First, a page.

The Formula for Happiness #IWSG

I was cruising Facebook a couple weeks ago and succumbed to clicking on a how-to article about happy marriages. Being a happily married person, I just wanted to see if the article got it right, or if it was a bunch of empty acorns. Unfortunately, I can’t remember who linked it or what the title of the article was, but the basics boiled down to one formula.

Expectation – Reality = Frustration

On the scale of life, when frustration dips, happiness lifts.

This isn’t a new concept. I can tell because I Googled the formula in an effort to find the article again.

What do you think? Have you noticed you are happier when frustration is at a low?

Perhaps I have low expectations (my writing) or maybe a high reality (my marriage), but this month, I’m pretty happy.

Is there something frustrating you? Do you notice a correlation between frustration and happiness? What are you expectations this month, and how is your reality looking?

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You can find the sign up for the IWSG here. We owe Alex J Cavanaugh a huge thank you for thinking this blog hop up.

Loni Townsend

About Loni Townsend

Wife. Mother. Writer. Ninja. Squirrel.

25 thoughts on “The Formula for Happiness #IWSG

  1. I have a few things frustrating me (But of course I do.) and I think it definitely has a correlation with my particular happiness at any given point.

    It’s great that you’re pretty happy this month. 🙂

  2. Yeh for being happy! I find the more little things I can let go, the happier and more relaxed I am.

  3. As a science-minded kind of guy, I always love seeing complex ideas expressed mathematically. I have to agree that my happiness quotient is inversely proportional to my frustration. It’s also worth noting that the equation can run both ways. If I’m in a happy mood, problems don’t seem nearly as frustrating as they might be otherwise.

  4. I never thought of it that way, but yes, it does ring true. I’m happy with my marriage, and frustrated with my writing at the moment. It does make me grumpy during the day when I need to be working.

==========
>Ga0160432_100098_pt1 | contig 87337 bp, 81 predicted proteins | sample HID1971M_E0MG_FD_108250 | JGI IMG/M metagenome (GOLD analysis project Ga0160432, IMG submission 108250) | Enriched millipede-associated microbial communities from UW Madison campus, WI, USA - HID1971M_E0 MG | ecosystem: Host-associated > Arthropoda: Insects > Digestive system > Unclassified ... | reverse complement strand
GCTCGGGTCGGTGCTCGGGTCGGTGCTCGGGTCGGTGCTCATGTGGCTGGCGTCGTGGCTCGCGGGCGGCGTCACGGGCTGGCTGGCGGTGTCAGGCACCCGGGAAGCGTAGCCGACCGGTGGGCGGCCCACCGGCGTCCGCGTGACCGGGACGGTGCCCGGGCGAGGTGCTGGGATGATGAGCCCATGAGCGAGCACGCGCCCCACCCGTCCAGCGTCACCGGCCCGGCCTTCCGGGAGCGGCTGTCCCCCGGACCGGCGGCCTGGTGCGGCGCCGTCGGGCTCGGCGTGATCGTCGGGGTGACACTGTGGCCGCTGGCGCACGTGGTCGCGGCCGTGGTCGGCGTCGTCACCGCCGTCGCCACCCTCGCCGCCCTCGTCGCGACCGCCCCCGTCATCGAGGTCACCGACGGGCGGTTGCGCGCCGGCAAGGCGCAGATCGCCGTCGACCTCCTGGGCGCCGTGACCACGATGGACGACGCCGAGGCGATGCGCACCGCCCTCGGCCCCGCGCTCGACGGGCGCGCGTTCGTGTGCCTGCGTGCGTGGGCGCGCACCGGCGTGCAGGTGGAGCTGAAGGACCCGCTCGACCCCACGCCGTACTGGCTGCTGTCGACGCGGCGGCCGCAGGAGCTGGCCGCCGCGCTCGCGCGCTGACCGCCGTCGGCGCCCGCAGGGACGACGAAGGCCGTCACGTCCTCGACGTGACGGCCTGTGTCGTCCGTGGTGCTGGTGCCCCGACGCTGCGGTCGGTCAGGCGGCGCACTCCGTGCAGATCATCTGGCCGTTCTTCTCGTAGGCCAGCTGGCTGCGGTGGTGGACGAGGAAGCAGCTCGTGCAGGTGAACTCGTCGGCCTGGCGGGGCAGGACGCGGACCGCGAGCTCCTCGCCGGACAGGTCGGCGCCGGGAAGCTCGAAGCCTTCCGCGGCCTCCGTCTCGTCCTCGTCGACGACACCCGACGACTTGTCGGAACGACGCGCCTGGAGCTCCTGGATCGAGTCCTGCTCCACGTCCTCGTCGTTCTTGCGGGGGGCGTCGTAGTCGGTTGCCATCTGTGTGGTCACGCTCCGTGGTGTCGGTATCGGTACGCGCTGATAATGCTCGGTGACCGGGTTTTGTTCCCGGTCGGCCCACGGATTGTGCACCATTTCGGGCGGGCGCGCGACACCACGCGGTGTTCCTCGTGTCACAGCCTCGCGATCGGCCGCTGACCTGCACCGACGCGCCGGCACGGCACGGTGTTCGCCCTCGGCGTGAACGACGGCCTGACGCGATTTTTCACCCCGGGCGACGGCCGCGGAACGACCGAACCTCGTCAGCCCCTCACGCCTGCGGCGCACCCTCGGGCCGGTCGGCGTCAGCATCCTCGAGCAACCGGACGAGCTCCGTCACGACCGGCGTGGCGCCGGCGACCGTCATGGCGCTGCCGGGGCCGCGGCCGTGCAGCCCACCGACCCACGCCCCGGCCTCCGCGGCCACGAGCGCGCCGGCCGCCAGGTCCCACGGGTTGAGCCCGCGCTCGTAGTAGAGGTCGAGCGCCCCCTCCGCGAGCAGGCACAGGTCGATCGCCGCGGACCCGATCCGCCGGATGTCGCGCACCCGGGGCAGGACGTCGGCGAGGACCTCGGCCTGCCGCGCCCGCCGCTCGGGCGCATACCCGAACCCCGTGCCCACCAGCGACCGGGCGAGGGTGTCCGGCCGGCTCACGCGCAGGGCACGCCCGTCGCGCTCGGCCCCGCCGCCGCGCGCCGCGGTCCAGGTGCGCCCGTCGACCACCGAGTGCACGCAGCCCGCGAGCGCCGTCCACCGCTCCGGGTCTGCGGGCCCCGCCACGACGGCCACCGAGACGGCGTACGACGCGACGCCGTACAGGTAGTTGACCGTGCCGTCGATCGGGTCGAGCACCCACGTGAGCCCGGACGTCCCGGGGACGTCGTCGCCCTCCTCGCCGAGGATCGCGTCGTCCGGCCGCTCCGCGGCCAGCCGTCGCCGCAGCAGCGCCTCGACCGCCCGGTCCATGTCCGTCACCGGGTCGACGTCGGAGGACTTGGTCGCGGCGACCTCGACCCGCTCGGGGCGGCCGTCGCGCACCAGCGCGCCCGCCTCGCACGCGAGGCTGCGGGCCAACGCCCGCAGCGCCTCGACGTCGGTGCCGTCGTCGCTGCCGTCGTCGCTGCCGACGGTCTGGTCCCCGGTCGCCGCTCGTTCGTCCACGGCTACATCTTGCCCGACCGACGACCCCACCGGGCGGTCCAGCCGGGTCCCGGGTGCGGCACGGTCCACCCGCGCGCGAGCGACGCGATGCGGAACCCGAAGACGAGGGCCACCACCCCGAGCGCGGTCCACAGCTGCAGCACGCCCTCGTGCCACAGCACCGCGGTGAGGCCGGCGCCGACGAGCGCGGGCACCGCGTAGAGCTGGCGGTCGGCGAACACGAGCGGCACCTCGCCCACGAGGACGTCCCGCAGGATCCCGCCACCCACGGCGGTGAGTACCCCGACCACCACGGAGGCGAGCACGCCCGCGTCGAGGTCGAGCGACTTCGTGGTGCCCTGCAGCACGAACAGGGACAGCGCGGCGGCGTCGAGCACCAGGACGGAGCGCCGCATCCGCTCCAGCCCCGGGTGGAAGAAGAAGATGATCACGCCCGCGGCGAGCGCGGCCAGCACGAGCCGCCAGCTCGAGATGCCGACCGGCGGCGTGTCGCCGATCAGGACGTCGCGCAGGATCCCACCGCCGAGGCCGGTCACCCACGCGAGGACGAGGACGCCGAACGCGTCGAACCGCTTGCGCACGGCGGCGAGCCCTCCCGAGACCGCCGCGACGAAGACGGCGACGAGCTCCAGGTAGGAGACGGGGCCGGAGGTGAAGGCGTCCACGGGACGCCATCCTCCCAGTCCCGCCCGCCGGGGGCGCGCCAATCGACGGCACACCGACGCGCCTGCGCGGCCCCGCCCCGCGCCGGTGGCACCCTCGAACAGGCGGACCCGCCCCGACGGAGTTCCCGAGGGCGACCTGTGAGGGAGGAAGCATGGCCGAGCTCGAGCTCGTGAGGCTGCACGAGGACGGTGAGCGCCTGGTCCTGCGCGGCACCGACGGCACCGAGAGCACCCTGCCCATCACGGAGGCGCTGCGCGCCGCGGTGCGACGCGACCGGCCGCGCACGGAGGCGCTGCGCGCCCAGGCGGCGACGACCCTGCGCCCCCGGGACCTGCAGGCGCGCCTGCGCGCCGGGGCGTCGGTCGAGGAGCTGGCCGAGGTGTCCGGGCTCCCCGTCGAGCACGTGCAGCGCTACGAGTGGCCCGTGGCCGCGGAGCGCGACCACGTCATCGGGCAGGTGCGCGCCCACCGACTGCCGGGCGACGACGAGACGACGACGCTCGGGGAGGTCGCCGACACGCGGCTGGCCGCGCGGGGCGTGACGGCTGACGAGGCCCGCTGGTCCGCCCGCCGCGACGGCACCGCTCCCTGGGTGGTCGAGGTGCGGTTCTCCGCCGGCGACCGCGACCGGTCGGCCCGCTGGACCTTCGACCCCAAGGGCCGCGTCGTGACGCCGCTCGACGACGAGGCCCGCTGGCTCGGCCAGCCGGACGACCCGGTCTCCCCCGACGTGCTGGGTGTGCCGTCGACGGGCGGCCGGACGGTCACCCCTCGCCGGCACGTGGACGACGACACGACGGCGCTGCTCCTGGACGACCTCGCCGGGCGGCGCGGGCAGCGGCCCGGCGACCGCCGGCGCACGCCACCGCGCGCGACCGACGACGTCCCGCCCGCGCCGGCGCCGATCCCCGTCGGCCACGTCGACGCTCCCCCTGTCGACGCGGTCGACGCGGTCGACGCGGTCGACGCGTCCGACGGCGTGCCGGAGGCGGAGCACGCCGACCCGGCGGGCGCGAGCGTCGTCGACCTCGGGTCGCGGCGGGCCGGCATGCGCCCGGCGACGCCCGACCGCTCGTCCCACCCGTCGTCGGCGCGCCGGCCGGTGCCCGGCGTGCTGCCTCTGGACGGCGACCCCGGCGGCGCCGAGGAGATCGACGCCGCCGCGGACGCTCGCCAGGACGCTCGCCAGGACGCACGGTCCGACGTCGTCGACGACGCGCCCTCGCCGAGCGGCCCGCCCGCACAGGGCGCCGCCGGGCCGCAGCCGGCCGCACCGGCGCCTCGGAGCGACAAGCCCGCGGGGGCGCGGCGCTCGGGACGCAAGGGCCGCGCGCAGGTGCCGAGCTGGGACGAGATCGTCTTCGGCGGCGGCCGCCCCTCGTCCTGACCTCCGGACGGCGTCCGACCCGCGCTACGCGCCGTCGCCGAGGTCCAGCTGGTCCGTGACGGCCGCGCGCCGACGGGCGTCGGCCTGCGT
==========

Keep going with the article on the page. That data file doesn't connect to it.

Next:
5. It is very rare that I get frustrated, I handle situations pretty well generally. The only time I get frustrated is when the person listening to me refuses to understand what I’m trying to say or is not open to see my point of view in the same way I am open to their point of view. But like I say this is a rarity. I don’t get frustrated with my writing. It’s either working or it’s not and when it’s not I take a break and don’t beat myself up over it.

  6. Yup when life frustrates me I am not as happy. However, overcoming frustration can feel really good. I need to do some of that.
    Happy Writing,
    Juneta @ Writer’s Gambit

  7. I buy that formula. I have a pretty real marriage as well.

  8. I allow myself five minutes to be angry/annoyed/frustrated over something and then accept the fact that it happened and (most likely) can’t be changed. This leaves more time for happiness. So yes – definite correlation!

  9. I’m quite happy to have low expectations for my writing. I’ll still have fun writing even if it doesn’t work out commercially, and if by some miracle it does work out, then I’ll be happy to accept that too.

  10. I think frustration goes with being alive and trying to accomplish something.

  11. I can accept that to an extent. Thankfully I keep my expectations low. XD

  12. Technology often frustrates me. Why can’t it just WORK?! So, that aside, I think I’d do very well in a technology free environment. =) Or at least, I minorly technological world.